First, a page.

Vermiculture & Vermicomposting


Earthworms are a sign of healthy soil because they aerate the soil and turn dead organic material into nutrients plants can use. As earthworms chew their way through organic material, they excrete nutrient-rich castings that, added to soil, help plants to grow and thrive. Inspired by this natural process, vermiculture, raising earthworms for their byproducts, gives way to vermicomposting, using those byproducts to enrich garden soil.


Gardeners commonly practice composting as a way to enhance soil nutrition, combining proportions of nitrogen- and carbon-rich ingredients to produce a fertile and humus-rich soil additive. However, composting takes space, and apartment and urban dwellers often lack the room for a compost heap and have further concerns with attracting vermin with food scraps or disturbing their neighbors with unpleasant smells. Because vermicomposting requires only a large box or plastic container, it is an alternative for people with little space or who wish to compost indoors.


Vermicomposting begins by providing your worms with a home to live in, which can be as simple as an old wooden crate or a plastic tub. You'll start by providing the worms with bedding to live in and feed on, such as shredded newspaper, compost, sawdust or dead plants and leaves. Vermiculture or worm farms sell red earthworms, the ideal species for vermicomposting, or you can find your own using what compost expert Barbara Pleasant calls "catch-and-release vermicomposting," catching a few dozen red worms and releasing them into your prepared worm bin. If your worm population ever grows too large, they can be returned to an outdoor compost heap. Bury food and paper scraps in the bedding, and the worms will go to work turning it into nutrient-rich compost.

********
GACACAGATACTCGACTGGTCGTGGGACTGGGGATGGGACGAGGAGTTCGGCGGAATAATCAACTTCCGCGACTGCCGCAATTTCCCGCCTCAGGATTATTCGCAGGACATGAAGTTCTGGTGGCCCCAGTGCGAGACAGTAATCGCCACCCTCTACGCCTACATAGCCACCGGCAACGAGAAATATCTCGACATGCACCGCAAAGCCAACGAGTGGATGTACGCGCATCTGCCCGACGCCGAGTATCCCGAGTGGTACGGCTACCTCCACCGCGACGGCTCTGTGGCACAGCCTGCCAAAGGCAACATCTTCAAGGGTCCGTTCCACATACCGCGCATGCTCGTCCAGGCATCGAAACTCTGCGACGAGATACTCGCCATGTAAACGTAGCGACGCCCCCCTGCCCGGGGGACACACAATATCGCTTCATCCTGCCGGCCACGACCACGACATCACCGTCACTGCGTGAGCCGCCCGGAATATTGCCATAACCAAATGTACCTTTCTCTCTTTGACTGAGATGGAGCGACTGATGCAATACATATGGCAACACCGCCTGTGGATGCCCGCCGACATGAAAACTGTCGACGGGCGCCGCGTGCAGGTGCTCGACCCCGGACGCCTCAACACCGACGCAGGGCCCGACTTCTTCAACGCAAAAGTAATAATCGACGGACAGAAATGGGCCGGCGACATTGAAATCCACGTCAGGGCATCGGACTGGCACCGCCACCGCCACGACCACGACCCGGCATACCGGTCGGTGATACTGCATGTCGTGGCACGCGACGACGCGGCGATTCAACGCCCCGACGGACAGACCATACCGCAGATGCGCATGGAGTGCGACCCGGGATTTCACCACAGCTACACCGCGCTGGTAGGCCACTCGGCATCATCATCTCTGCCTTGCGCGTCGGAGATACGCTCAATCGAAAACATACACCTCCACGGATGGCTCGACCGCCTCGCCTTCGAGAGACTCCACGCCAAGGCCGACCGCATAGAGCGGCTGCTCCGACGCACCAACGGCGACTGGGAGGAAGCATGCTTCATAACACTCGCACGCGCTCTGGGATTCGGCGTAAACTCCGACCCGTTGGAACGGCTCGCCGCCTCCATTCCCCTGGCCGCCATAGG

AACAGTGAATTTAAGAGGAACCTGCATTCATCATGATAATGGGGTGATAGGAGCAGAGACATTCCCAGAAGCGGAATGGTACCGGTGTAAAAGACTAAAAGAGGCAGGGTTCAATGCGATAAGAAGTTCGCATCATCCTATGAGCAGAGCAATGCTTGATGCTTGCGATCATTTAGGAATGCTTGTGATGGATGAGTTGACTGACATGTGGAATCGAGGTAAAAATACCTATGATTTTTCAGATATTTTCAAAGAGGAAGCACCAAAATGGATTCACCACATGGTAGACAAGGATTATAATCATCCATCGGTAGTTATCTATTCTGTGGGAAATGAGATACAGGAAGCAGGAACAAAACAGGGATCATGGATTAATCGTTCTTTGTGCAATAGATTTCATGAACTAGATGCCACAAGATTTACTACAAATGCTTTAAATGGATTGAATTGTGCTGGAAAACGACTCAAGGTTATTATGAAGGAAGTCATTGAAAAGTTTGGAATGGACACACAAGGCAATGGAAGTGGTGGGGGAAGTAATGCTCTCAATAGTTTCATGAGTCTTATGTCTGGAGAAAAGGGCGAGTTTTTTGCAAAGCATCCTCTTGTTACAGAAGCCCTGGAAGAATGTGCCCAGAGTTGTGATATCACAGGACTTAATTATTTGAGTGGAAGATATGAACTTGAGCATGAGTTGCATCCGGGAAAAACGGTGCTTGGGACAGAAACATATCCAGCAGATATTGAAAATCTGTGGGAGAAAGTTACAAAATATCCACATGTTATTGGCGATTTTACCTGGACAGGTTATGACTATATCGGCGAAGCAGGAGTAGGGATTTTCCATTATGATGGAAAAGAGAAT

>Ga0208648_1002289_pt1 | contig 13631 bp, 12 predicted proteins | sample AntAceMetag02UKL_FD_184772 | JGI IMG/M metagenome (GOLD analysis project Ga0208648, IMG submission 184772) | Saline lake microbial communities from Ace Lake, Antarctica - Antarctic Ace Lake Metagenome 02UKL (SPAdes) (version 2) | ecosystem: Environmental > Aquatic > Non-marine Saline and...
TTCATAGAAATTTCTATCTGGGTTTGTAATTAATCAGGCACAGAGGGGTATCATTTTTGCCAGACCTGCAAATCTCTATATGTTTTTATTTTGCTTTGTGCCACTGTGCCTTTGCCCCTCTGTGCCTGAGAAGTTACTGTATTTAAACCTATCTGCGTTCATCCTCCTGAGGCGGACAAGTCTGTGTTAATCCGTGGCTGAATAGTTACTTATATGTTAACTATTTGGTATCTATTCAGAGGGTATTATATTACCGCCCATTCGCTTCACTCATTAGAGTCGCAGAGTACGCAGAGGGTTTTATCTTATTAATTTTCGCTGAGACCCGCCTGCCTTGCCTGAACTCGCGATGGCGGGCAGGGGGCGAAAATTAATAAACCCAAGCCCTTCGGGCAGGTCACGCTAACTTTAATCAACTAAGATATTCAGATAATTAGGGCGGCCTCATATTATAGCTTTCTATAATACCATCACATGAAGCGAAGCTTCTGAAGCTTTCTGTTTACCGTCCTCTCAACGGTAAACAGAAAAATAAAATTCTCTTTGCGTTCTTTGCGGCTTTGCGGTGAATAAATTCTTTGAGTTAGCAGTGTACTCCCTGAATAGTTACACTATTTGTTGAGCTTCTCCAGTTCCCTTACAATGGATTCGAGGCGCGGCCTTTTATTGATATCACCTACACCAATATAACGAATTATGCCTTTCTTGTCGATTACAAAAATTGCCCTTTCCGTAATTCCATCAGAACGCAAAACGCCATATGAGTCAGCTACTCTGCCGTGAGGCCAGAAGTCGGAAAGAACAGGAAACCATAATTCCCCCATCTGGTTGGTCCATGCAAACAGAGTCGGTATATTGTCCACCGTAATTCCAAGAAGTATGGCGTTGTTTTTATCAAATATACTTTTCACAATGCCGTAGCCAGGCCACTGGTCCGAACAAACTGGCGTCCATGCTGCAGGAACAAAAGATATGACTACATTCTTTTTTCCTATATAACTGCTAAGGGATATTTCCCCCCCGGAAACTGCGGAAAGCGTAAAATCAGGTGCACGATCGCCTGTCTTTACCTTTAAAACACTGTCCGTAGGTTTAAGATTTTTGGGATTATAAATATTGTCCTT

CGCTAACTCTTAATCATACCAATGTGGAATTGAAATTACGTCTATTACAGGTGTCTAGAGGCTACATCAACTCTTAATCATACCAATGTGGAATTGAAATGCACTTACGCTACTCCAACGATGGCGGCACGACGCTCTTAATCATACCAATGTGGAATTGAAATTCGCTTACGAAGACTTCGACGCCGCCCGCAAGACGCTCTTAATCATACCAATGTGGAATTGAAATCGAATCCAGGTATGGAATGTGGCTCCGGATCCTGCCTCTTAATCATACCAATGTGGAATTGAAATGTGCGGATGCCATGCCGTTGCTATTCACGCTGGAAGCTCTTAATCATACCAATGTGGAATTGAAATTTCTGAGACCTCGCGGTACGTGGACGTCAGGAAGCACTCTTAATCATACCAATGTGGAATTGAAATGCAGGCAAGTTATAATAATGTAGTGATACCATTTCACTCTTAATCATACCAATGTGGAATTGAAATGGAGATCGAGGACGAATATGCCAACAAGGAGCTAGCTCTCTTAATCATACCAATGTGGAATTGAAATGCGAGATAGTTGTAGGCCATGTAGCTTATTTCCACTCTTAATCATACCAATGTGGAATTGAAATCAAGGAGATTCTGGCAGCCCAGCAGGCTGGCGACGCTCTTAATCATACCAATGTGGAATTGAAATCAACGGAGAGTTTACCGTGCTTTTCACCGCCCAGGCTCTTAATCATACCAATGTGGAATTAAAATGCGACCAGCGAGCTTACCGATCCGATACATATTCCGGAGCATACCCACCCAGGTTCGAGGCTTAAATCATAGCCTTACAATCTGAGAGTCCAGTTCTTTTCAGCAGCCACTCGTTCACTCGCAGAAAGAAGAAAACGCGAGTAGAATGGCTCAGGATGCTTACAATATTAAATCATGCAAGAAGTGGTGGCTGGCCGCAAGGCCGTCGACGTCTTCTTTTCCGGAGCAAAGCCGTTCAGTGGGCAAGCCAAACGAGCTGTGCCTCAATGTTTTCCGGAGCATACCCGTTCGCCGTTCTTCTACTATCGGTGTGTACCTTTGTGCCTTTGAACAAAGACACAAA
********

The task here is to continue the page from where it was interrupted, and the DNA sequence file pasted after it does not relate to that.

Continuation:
Plants require nutrients to survive and are constantly drawing them from the soil, slowly depleting it of minerals. Furthermore, organic material in the soil helps it to retain water and nutrients. Earthworm castings provide both without the need to rely on synthetic plant foods. Compost from your worm bin can be used in garden plots, potted plants and container gardens. Mixing compost into potting soil or adding a layer around already established plants provides them with a nutrient boost.


In a study conducted in 1995, the U.S. Department of Agriculture estimated that 91 billion pounds of edible food was discarded as "plate waste," food unused and discarded by restaurants and consumers. Inedible food scraps--vegetable peels and rinds, for example--are also discarded, usually heading off to the nation's landfills and incinerators. In addition to supplementing the nutritional needs of your house and garden plants, vermicomposting allows your household food scraps to go to use, not go to waste.


Don't replace your trash can with a worm bin yet--not all items can be composted in a worm bin. Obvious items to avoid include plastics and metals, but greasy foods, meats, dairy, spicy and pungent vegetables and items that decompose slowly, like citrus peels, should also be avoided. Worm bins may draw gnats and flies, which indicates that you need to bury your food scraps better in an extra layer of bedding.

Keywords: composting with worms, worm bins, indoor composting

About this Author

First published in 2000, Dawn Walls-Thumma has served as an editor for Bartleby and Antithesis Common literary magazines. Her work has been published academically and in creative journals. Walls-Thumma writes about education, gardening, and sustainable living. She holds a Bachelor of Arts in psychology and writing from University of Maryland, and is a graduate student in education at American Public University.